Gaining flat outdoor living space on a steep lot is a common Westernchallenge.
Before Carol and Frank Robl built their deck in Bellevue,Washington, they walked out their back door, down 5 feet of stairs, thenup a slope to the garden. The deck they designed and built conquers the uneven topography.Its angular design echoes the angles and roof lines of the house, andthe newly replanted garden now meets the deck. The deck’s zigzag design provides a choice of exposures forvarious occasions. Near the steps, the open south end catches sunlight;the raised triangle is a good spot for showing off container plants orfor sunning. A generous roof overhang offers shade and can shelter thebarbecue from unexpected drizzle.
The bridge off the deck’s northend leads to a developing rhododendron collection. Built of pressure-treated wood, the deck stands on 4-by-6 postsresting on concrete piers. Joists are 2-by-8s spaced 12 inches apartand topped with 1-by-4 decking.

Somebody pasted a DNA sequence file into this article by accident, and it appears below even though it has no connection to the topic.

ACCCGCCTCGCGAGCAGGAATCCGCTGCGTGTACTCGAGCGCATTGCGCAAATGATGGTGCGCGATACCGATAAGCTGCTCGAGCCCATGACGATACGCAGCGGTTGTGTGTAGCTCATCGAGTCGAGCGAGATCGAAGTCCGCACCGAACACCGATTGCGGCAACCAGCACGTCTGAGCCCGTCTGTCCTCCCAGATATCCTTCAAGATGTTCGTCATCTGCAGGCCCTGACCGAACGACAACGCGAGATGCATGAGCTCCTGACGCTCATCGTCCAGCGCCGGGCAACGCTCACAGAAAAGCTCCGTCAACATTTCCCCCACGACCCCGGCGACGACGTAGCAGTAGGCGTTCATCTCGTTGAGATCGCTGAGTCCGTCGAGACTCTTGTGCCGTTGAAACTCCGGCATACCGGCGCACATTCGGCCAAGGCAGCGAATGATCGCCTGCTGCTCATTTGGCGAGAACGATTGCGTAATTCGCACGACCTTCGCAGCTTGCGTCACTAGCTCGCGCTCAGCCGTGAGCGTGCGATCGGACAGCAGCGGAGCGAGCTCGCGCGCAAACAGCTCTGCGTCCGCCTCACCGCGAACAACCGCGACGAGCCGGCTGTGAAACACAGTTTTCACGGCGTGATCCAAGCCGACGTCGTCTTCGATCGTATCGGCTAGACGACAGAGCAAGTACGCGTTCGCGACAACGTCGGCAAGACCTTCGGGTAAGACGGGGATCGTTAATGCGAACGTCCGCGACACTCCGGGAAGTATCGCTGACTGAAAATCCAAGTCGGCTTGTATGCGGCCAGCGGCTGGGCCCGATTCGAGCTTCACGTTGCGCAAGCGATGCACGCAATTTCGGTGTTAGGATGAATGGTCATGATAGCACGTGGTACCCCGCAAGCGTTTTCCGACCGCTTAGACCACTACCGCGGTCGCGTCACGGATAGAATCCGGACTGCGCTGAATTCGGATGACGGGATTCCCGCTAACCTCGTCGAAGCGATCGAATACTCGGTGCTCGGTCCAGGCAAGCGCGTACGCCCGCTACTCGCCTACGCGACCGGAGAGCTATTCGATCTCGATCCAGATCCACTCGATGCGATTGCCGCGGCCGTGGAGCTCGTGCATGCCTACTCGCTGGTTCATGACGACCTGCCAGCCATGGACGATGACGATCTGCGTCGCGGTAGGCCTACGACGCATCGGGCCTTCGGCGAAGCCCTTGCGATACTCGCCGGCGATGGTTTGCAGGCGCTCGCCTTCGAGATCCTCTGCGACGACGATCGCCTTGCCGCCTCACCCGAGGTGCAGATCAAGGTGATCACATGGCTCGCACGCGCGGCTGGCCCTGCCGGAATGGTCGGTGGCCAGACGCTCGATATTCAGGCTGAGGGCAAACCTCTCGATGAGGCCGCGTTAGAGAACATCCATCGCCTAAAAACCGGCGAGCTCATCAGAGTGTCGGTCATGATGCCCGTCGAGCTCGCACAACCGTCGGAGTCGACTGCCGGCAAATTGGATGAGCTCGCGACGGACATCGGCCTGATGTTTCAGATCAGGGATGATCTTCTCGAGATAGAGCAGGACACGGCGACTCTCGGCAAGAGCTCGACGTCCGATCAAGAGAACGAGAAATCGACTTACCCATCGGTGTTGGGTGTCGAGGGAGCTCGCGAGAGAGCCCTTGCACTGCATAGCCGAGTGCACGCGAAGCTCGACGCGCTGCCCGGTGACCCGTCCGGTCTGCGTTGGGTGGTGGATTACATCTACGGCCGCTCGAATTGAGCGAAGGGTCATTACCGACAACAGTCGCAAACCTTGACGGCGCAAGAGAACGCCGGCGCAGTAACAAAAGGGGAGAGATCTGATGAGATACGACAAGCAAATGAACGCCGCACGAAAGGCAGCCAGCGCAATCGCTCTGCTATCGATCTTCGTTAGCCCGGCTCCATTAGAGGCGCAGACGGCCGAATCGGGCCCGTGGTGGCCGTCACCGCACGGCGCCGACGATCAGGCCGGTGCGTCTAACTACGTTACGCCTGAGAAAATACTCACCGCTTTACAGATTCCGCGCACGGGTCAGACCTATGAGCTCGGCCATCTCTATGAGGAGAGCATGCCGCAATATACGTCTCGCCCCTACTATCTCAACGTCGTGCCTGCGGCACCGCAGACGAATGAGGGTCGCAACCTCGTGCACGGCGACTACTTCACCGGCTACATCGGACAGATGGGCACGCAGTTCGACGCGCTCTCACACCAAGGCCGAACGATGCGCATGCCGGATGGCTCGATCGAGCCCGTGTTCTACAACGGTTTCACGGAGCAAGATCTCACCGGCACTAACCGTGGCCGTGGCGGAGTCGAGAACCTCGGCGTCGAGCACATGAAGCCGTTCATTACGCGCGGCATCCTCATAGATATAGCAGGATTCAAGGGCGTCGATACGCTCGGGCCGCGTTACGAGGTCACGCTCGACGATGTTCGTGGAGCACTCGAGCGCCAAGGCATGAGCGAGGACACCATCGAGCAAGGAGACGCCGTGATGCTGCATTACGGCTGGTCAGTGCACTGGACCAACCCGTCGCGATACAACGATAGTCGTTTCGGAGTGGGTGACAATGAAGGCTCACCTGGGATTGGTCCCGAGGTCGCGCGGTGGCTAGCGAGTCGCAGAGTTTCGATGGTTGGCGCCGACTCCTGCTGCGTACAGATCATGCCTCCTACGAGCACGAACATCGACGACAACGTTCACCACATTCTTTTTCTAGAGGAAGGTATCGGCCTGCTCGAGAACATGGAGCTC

Near the steps, siding to match thehouse masks the deck’s support structure. On the north end, thesiding was left off, giving the owners access to firewood storage below. Built-in flower boxes fit between decked areas and help connect thedifferent shapes. Since the wood is treated, the boxes don’trequire metal or plastic inserts.
The space between boards are narrowenough to permit drainage without losing soil. A clump of vine maples(Acer circinatum) casts light shade in summer; leaves drop to admitwinter sun. They’ll eventually stretch up 15 to 20 feet.